spring 2018 Concert Notes

Felix Mendelssohn     St. Paul oratorio, OPUS 36

Born to a wealthy German family in 1809, Felix Mendelssohn was not only an incredibly prolific composer, but also an established pianist and conductor. He began composing at a young age. By the time he reached fifteen, he had written a large body of works, including twelve string symphonies and one symphony for full orchestra. He wrote his famous overture to A Midsummer Night’s Dream in 1826, when he was seventeen years old.

St. Paul is the first of Mendelssohn’s two completed oratorios. Commissioned in 1831 by Johann Schelble, the piece tells the story of St. Paul the Apostle. It is not entirely clear why Mendelssohn chose this story in particular; some believe it was because St. Paul was a converted Jew. (The Mendelssohn family was of Jewish heritage and converted to Lutheranism in the early 19th century, though their decision may have been based less on religious faith than on a desire to improve the family’s social position.) Nevertheless, many agree that Mendelssohn was most likely attracted to the dramatic possibilities of St. Paul’s story. In 1835, Mendelssohn showed St. Paul to his father, Abraham, who wrote a long criticism of the piece. After his father’s death in November of that year, the piece took on a new meaning for Mendelssohn: it became a musical tribute to his father. The piece premiered in 1836 in Düsseldorf. Later that year it was performed in Liverpool, England, and the following year, at the Birmingham Festival. The libretto that BCCO sings today was translated into English by Mendelssohn’s friend, Karl Klingemann, at the composer’s request. St. Paul was wildly popular during Mendelssohn’s lifetime: Richard Wagner praised it in 1843 as “utter perfection.” Eventually, St. Paul would be largely overshadowed by Mendelssohn’s Elijah oratorio, which premiered ten years later. (BCCO performed Elijah in June 2014.)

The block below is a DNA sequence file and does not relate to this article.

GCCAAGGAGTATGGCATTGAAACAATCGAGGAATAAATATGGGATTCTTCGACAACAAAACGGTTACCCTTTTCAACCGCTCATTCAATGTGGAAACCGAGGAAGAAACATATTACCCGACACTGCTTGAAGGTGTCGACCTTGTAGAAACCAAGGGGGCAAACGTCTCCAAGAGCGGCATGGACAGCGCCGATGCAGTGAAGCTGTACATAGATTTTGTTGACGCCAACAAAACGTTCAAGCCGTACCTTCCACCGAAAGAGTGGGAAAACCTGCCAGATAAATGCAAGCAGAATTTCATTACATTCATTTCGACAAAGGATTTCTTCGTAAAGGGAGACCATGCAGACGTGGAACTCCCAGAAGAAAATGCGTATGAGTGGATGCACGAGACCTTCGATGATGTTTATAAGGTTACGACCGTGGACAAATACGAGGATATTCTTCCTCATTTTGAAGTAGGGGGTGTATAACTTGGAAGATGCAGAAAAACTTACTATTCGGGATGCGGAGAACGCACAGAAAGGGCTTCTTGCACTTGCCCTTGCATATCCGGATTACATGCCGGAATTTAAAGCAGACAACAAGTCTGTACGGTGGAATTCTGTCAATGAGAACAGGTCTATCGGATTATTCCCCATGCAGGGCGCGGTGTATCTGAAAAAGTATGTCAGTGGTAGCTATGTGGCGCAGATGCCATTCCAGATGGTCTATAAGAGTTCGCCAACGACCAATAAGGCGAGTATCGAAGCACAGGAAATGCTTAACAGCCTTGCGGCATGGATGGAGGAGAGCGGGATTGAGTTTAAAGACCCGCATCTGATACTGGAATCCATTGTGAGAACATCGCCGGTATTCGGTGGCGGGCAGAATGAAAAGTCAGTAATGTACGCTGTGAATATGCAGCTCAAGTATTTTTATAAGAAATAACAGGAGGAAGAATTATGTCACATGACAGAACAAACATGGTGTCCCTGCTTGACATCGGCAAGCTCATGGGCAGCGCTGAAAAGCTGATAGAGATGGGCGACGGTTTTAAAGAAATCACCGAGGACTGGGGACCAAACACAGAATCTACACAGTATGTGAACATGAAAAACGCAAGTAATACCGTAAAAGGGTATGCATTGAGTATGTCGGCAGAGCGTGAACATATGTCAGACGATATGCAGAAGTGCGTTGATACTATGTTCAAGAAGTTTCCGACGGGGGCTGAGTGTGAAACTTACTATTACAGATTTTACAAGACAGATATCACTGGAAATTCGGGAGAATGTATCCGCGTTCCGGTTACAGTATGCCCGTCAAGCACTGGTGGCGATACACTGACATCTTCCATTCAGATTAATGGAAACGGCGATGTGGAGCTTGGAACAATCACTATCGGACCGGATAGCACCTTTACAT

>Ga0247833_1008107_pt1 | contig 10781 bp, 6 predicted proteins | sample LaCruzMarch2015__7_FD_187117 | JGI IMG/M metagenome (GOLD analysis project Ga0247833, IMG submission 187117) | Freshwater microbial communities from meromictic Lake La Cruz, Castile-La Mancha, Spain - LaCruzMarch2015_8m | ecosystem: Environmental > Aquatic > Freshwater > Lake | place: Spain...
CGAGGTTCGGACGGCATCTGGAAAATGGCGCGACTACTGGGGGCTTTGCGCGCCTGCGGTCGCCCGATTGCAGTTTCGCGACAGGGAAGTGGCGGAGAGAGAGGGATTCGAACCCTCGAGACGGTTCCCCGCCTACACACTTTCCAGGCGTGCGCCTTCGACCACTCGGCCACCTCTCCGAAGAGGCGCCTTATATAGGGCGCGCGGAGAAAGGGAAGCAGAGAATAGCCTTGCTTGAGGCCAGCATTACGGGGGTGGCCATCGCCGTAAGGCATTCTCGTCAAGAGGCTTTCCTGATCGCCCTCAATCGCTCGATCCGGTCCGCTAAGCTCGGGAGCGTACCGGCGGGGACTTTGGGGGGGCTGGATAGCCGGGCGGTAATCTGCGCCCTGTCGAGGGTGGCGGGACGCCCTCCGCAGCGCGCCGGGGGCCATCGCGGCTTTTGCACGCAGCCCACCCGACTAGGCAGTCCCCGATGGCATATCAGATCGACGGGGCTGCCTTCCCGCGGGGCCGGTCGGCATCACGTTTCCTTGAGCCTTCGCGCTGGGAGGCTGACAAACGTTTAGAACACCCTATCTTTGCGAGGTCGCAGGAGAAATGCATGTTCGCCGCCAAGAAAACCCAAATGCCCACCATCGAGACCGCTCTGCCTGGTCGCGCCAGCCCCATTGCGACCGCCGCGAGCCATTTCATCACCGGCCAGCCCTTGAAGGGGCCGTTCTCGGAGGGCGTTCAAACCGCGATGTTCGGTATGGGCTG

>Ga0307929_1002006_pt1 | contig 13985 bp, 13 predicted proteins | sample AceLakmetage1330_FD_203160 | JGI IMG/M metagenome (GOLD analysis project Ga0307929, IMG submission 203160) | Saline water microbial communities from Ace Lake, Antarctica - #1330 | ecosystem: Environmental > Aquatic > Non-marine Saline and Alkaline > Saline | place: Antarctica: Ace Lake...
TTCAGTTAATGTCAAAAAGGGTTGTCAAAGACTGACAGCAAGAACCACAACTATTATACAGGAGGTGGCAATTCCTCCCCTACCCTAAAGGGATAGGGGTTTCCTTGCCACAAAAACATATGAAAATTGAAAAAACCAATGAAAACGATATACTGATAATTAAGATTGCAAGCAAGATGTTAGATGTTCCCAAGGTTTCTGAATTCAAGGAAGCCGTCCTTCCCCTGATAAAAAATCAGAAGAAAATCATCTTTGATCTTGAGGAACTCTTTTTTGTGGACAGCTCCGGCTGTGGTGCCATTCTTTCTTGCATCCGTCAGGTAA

The text of St. Paul is based on the Acts of the Apostles from the Bible. Part I begins with Saul’s persecution of Christians, as well as the stoning of St. Stephen. Later comes Paul’s conversion, baptism, and ordination as a minister by Ananias. Part II begins with Paul and Barnabas as ambassadors of the Church, followed by the stoning of Paul. The piece ends with Paul leaving Ephesus for Jerusalem.

The music of the oratorio has influences from both Bach and Handel. It ranges from lyrical chorales, similar to those used in Bach’s St. John or St. Matthew Passions, to dramatic choruses, interspersed with arias and recitatives sung by soloists. Mendelssohn’s dramatic use of the chorus is reminiscent of Handel’s oratorios. Much of the overture and some of the first choral number is based on the chorale “Wachet auf, ruft uns die Stimme” (Sleepers, wake, a voice is calling). For Jesus’s appearance to Saul in movement fourteen, Mendelssohn used a four-part women’s chorus as the voice of Jesus, an unprecedented move that sparked some controversy.

In the post-WWII era, there was a movement against Mendelssohn’s music. Whether this was entirely because of the anti-Semitism present during the war is hard to tell; however, some believed that because his life was relatively easy and comfortable, Mendelssohn’s music lacked the emotion of that of other composers, and was therefore innately inferior. This was quite the change from the adoration he had received during his life. More recently, his music has been viewed in a more balanced light, and there has been some resurgence in performances of his pieces. BCCO’s performances of Mendelssohn’s St. Paul oratorio represent a rare opportunity to experience the largely overlooked and rarely performed St. Paul in its entirety.

MARGARET MARTIN, Conducting Apprentice


 Page from St. Paul working manuscript